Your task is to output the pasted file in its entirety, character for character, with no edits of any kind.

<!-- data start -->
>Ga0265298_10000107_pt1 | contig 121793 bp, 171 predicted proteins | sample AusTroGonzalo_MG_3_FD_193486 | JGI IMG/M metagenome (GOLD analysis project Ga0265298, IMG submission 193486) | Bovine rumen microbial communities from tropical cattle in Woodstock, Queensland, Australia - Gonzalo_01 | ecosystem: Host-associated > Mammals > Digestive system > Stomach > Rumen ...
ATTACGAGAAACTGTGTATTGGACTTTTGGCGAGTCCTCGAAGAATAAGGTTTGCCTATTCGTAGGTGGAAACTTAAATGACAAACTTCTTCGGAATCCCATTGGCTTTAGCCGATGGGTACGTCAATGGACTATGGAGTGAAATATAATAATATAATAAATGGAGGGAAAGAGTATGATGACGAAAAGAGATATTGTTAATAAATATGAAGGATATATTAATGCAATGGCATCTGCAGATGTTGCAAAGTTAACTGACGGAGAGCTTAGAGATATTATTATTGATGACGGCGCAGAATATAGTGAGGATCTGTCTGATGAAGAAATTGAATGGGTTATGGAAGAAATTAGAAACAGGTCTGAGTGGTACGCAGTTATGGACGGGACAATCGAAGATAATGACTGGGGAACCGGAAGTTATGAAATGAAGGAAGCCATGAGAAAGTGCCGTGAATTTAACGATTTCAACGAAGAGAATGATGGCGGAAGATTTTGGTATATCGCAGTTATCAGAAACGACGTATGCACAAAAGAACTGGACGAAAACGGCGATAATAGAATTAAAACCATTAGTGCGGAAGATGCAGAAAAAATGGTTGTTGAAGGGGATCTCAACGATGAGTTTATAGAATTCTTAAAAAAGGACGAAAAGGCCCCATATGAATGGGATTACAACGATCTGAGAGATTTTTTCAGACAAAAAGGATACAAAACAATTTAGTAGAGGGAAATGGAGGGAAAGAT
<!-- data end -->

>Ga0265298_10000107_pt1 | contig 121793 bp, 171 predicted proteins | sample AusTroGonzalo_MG_3_FD_193486 | JGI IMG/M metagenome (GOLD analysis project Ga0265298, IMG submission 193486) | Bovine rumen microbial communities from tropical cattle in Woodstock, Queensland, Australia - Gonzalo_01 | ecosystem: Host-associated > Mammals > Digestive system > Stomach > Rumen ...
ATTACGAGAAACTGTGTATTGGACTTTTGGCGAGTCCTCGAAGAATAAGGTTTGCCTATTCGTAGGTGGAAACTTAAATGACAAACTTCTTCGGAATCCCATTGGCTTTAGCCGATGGGTACGTCAATGGACTATGGAGTGAAATATAATAATATAATAAATGGAGGGAAAGAGTATGATGACGAAAAGAGATATTGTTAATAAATATGAAGGATATATTAATGCAATGGCATCTGCAGATGTTGCAAAGTTAACTGACGGAGAGCTTAGAGATATTATTATTGATGACGGCGCAGAATATAGTGAGGATCTGTCTGATGAAGAAATTGAATGGGTTATGGAAGAAATTAGAAACAGGTCTGAGTGGTACGCAGTTATGGACGGGACAATCGAAGATAATGACTGGGGAACCGGAAGTTATGAAATGAAGGAAGCCATGAGAAAGTGCCGTGAATTTAACGATTTCAACGAAGAGAATGATGGCGGAAGATTTTGGTATATCGCAGTTATCAGAAACGACGTATGCACAAAAGAACTGGACGAAAACGGCGATAATAGAATTAAAACCATTAGTGCGGAAGATGCAGAAAAAATGGTTGTTGAAGGGGATCTCAACGATGAGTTTATAGAATTCTTAAAAAAGGACGAAAAGGCCCCATATGAATGGGATTACAACGATCTGAGAGATTTTTTCAGACAAAAAGGATACAAAACAATTTAGTAGAGGGAAATGGAGGGAAAGAT